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Salas v. New York City Police Dep't

NEW YORK SUPREME COURT, APPELLATE DIVISION, FIRST DEPARTMENT


June 9, 2009

EDDIE SALAS, PETITIONER-APPELLANT,
v.
NEW YORK CITY POLICE DEPARTMENT, ETC., RESPONDENT-RESPONDENT.

Order, Supreme Court, New York County (Marylin G. Diamond, J.), entered March 6, 2008, which, in an article 78 proceeding by a former police officer challenging respondent Police Department's determination denying petitioner's request for reinstatement, granted respondent's cross motion to dismiss the petition for failure to state a cause of action, unanimously affirmed, without costs.

Published by New York State Law Reporting Bureau pursuant to Judiciary Law § 431.

This opinion is uncorrected and subject to revision before publication in the Official Reports.

Andrias, J.P., Friedman, Buckley, Acosta, DeGrasse, JJ.

111565/07

Petitioner alleges that he resigned as a New York City police officer on the eve of a departmental hearing involving charges that he refused to obey an order to make an arrest of a sleeping homeless person, and that the denial of reinstatement was arbitrary and capricious because the arrest would have been unlawful, he was not given proper notice or time to prepare for the hearing, and, contrary to representations made in respondent's acknowledgment of receipt of his request for reinstatement, an investigation of his job performance and post-resignation activities was not conducted and he was not given an opportunity to undergo medical and psychological tests. These allegations show a rational basis for the determination not to reinstate (see Matter of Pell v Board of Educ., 34 NY2d 222, 230-231 [1974]), namely, a resignation in the face of departmental charges. The appropriate forum for petitioner's challenge to the lawfulness of the arrest he refused to make, and the merits of the resulting charges against him, was the departmental hearing. If he was unable to attend or had insufficient time to prepare, his attorney could have appeared on his behalf and raised these issues before the tribunal. Petitioner cites no rule or regulation that required respondent to consider the merits of the departmental charges, petitioner's job performance, or the results of medical and psychological examinations. Nor was respondent required to state a reason for denying reinstatement (Matter of Spurling v Police Dept. of City of N.Y., 49 AD2d 823 [1975], appeal dismissed 38 NY2d 826 [1975], quoting Matter of Doering v Hinrichs, 289 NY 29, 33 [1942], and citing Department of Citywide Admin. Servs., Rule VI, § II, 6.2.1).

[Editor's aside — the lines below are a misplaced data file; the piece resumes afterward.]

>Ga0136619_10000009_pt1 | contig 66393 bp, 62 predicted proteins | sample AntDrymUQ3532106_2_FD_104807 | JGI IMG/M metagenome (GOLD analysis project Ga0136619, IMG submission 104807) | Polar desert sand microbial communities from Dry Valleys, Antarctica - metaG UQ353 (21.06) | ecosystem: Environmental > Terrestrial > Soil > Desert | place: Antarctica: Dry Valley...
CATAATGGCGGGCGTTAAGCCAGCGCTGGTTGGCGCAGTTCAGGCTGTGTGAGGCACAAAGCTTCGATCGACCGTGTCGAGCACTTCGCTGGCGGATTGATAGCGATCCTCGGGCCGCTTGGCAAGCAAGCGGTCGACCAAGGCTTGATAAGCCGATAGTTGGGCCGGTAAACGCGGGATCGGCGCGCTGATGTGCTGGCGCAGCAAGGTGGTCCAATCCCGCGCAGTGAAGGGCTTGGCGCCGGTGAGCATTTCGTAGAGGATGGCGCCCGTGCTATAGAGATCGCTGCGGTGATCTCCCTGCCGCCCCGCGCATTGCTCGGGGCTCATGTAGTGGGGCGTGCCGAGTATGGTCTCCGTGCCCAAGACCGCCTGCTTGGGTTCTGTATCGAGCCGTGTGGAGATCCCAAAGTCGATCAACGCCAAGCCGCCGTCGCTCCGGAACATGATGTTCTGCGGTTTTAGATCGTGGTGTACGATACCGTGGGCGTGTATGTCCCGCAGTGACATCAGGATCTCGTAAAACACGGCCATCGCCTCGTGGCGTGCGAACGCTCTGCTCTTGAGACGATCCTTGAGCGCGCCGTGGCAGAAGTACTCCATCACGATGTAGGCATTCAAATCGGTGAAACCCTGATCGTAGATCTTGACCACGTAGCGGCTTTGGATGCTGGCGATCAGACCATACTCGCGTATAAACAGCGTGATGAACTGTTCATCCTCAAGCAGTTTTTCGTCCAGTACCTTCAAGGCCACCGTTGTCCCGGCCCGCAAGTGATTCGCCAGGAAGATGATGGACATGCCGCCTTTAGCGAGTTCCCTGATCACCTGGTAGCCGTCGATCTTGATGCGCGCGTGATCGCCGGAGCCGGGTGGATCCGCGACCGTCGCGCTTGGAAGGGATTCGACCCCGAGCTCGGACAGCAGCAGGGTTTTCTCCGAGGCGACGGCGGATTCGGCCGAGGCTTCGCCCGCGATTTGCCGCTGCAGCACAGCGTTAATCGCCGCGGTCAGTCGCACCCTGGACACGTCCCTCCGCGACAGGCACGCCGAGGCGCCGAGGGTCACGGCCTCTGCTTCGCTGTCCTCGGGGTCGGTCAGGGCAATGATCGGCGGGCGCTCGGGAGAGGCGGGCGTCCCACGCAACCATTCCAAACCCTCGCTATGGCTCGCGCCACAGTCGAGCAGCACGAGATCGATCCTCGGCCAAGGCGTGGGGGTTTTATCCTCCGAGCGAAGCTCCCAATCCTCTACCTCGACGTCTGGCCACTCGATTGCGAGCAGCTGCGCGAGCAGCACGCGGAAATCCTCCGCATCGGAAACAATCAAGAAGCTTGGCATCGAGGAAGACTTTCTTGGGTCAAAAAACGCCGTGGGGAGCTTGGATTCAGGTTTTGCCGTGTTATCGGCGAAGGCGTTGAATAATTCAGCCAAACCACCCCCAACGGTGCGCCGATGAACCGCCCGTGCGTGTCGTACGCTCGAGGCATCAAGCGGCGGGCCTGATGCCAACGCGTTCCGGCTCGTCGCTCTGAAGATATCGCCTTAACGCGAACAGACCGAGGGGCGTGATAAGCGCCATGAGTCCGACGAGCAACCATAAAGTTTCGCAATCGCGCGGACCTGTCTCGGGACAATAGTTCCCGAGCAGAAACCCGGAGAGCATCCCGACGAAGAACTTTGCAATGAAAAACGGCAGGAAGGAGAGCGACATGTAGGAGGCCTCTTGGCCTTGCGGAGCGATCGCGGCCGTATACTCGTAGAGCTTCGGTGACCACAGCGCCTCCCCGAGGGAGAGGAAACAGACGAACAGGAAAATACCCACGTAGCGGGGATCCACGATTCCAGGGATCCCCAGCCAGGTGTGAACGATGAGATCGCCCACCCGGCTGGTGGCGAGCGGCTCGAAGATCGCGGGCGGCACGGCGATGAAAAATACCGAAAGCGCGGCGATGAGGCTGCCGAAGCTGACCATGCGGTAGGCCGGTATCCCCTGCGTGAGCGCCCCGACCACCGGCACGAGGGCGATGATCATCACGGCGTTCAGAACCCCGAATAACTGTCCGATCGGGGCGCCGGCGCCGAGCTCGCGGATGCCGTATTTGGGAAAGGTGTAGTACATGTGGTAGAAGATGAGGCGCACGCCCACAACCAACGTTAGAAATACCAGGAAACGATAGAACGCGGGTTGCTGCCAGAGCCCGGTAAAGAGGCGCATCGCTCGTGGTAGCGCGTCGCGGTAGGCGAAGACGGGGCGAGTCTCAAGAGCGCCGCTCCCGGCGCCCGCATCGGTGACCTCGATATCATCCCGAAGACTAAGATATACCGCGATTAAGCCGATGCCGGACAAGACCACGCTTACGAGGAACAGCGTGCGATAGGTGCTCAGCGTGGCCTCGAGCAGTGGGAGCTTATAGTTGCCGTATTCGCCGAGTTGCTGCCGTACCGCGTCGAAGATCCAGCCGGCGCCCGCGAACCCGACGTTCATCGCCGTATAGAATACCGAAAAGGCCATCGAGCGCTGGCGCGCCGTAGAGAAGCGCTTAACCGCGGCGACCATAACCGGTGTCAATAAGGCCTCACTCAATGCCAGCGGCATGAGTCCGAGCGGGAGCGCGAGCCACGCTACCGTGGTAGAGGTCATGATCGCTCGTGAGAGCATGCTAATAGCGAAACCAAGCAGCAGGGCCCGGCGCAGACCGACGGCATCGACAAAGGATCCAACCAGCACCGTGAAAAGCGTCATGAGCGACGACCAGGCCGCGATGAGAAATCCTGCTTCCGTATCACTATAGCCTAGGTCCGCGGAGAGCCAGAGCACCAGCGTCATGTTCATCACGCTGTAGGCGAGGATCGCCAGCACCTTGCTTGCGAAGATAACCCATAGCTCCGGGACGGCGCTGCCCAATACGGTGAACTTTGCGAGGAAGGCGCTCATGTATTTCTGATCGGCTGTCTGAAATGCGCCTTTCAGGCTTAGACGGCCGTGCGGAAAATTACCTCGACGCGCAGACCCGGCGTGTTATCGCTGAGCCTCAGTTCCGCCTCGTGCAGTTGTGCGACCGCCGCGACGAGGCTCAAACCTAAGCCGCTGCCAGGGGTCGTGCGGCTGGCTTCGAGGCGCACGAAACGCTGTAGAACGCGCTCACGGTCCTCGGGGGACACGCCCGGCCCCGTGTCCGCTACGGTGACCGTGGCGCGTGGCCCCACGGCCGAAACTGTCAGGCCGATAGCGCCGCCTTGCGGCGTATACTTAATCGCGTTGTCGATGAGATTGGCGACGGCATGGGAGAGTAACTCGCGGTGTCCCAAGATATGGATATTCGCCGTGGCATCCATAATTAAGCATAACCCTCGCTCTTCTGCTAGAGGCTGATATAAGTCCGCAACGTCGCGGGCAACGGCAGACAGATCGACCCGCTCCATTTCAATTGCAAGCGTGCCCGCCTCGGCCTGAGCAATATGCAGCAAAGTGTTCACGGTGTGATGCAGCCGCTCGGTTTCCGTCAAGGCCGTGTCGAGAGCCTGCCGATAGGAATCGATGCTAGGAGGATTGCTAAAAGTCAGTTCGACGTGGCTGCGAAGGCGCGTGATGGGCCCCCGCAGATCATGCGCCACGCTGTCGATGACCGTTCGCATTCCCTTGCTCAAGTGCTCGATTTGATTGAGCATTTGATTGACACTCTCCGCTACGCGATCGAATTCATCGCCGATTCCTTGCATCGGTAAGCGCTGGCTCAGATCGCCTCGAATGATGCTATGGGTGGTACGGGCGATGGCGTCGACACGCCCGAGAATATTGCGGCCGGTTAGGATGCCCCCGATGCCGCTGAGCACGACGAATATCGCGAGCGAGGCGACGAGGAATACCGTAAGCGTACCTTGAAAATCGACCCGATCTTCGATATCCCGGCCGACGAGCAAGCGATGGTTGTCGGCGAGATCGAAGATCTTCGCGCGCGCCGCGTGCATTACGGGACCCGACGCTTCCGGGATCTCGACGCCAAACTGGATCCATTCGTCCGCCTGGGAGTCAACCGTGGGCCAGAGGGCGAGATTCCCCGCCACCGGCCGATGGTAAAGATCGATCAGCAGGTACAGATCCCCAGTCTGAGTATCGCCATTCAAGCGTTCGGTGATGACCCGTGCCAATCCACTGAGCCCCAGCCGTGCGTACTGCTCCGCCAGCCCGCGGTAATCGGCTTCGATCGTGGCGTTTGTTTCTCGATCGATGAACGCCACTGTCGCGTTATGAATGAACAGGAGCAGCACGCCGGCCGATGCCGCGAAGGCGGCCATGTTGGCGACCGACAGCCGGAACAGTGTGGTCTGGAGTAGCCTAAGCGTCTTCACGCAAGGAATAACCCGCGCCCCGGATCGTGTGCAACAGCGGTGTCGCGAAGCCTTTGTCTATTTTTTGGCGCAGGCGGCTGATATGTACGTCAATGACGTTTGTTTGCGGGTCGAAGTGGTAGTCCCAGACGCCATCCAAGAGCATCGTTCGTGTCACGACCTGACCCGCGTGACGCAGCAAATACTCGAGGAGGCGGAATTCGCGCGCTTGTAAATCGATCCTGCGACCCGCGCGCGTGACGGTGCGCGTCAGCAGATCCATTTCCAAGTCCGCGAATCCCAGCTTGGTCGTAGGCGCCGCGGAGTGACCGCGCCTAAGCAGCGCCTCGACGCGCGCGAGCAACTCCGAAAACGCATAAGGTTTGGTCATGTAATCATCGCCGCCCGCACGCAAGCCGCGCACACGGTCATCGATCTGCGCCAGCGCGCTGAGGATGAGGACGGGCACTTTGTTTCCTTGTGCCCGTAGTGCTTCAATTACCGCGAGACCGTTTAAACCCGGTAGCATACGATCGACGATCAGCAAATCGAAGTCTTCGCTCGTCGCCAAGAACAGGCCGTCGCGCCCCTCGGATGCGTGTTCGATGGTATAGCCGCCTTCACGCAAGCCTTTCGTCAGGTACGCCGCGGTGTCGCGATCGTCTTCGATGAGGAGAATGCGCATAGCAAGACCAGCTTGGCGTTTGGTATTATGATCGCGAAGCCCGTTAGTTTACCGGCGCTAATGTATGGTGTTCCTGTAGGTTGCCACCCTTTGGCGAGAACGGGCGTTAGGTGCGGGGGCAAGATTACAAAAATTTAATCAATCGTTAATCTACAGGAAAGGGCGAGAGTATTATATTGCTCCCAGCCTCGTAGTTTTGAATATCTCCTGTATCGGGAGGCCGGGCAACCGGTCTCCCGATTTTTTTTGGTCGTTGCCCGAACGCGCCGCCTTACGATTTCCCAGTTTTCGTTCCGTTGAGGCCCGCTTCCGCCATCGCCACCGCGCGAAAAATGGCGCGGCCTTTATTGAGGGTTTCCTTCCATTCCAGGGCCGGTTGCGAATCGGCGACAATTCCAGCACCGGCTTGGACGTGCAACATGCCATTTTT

THIS CONSTITUTES THE DECISION AND ORDER OF THE SUPREME COURT, APPELLATE DIVISION, FIRST DEPARTMENT.

20090609

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